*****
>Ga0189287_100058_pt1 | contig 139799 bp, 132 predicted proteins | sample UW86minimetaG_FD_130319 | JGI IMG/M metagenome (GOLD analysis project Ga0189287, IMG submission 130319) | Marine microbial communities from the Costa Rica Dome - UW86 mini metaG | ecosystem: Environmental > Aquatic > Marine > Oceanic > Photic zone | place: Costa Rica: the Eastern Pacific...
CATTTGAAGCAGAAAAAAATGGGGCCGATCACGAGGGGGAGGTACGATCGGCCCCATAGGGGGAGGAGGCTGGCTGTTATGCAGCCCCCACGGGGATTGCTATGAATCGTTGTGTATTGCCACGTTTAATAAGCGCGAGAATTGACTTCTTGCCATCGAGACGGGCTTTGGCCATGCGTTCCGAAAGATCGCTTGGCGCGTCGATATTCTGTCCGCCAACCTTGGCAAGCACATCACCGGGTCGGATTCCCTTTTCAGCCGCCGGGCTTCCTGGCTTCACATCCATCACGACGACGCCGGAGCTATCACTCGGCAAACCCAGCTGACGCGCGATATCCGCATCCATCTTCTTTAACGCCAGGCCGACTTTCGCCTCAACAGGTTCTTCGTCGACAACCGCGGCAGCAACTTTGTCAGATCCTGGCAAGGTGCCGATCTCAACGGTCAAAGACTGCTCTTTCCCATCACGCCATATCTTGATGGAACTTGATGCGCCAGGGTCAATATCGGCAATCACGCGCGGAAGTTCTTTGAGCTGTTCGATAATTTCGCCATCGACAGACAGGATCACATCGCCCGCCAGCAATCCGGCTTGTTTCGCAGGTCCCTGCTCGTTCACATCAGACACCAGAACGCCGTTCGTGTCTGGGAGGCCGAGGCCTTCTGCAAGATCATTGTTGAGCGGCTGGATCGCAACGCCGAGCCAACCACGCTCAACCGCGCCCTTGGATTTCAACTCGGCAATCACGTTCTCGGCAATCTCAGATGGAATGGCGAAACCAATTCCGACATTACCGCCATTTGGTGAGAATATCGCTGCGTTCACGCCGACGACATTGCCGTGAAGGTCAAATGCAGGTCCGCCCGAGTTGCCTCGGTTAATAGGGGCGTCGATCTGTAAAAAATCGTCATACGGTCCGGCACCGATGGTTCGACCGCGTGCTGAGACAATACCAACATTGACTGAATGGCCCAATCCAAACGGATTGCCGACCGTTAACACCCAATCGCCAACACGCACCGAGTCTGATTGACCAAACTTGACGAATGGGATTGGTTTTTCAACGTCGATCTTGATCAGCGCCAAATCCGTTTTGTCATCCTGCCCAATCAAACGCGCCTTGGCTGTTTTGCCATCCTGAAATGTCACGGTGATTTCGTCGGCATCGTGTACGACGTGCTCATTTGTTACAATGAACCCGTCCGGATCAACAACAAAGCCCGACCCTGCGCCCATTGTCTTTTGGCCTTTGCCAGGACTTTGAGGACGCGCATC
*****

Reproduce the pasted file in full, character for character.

>Ga0189287_100058_pt1 | contig 139799 bp, 132 predicted proteins | sample UW86minimetaG_FD_130319 | JGI IMG/M metagenome (GOLD analysis project Ga0189287, IMG submission 130319) | Marine microbial communities from the Costa Rica Dome - UW86 mini metaG | ecosystem: Environmental > Aquatic > Marine > Oceanic > Photic zone | place: Costa Rica: the Eastern Pacific...
CATTTGAAGCAGAAAAAAATGGGGCCGATCACGAGGGGGAGGTACGATCGGCCCCATAGGGGGAGGAGGCTGGCTGTTATGCAGCCCCCACGGGGATTGCTATGAATCGTTGTGTATTGCCACGTTTAATAAGCGCGAGAATTGACTTCTTGCCATCGAGACGGGCTTTGGCCATGCGTTCCGAAAGATCGCTTGGCGCGTCGATATTCTGTCCGCCAACCTTGGCAAGCACATCACCGGGTCGGATTCCCTTTTCAGCCGCCGGGCTTCCTGGCTTCACATCCATCACGACGACGCCGGAGCTATCACTCGGCAAACCCAGCTGACGCGCGATATCCGCATCCATCTTCTTTAACGCCAGGCCGACTTTCGCCTCAACAGGTTCTTCGTCGACAACCGCGGCAGCAACTTTGTCAGATCCTGGCAAGGTGCCGATCTCAACGGTCAAAGACTGCTCTTTCCCATCACGCCATATCTTGATGGAACTTGATGCGCCAGGGTCAATATCGGCAATCACGCGCGGAAGTTCTTTGAGCTGTTCGATAATTTCGCCATCGACAGACAGGATCACATCGCCCGCCAGCAATCCGGCTTGTTTCGCAGGTCCCTGCTCGTTCACATCAGACACCAGAACGCCGTTCGTGTCTGGGAGGCCGAGGCCTTCTGCAAGATCATTGTTGAGCGGCTGGATCGCAACGCCGAGCCAACCACGCTCAACCGCGCCCTTGGATTTCAACTCGGCAATCACGTTCTCGGCAATCTCAGATGGAATGGCGAAACCAATTCCGACATTACCGCCATTTGGTGAGAATATCGCTGCGTTCACGCCGACGACATTGCCGTGAAGGTCAAATGCAGGTCCGCCCGAGTTGCCTCGGTTAATAGGGGCGTCGATCTGTAAAAAATCGTCATACGGTCCGGCACCGATGGTTCGACCGCGTGCTGAGACAATACCAACATTGACTGAATGGCCCAATCCAAACGGATTGCCGACCGTTAACACCCAATCGCCAACACGCACCGAGTCTGATTGACCAAACTTGACGAATGGGATTGGTTTTTCAACGTCGATCTTGATCAGCGCCAAATCCGTTTTGTCATCCTGCCCAATCAAACGCGCCTTGGCTGTTTTGCCATCCTGAAATGTCACGGTGATTTCGTCGGCATCGTGTACGACGTGCTCATTTGTTACAATGAACCCGTCCGGATCAACAACAAAGCCCGACCCTGCGCCCATTGTCTTTTGGCCTTTGCCAGGACTTTGAGGACGCGCATC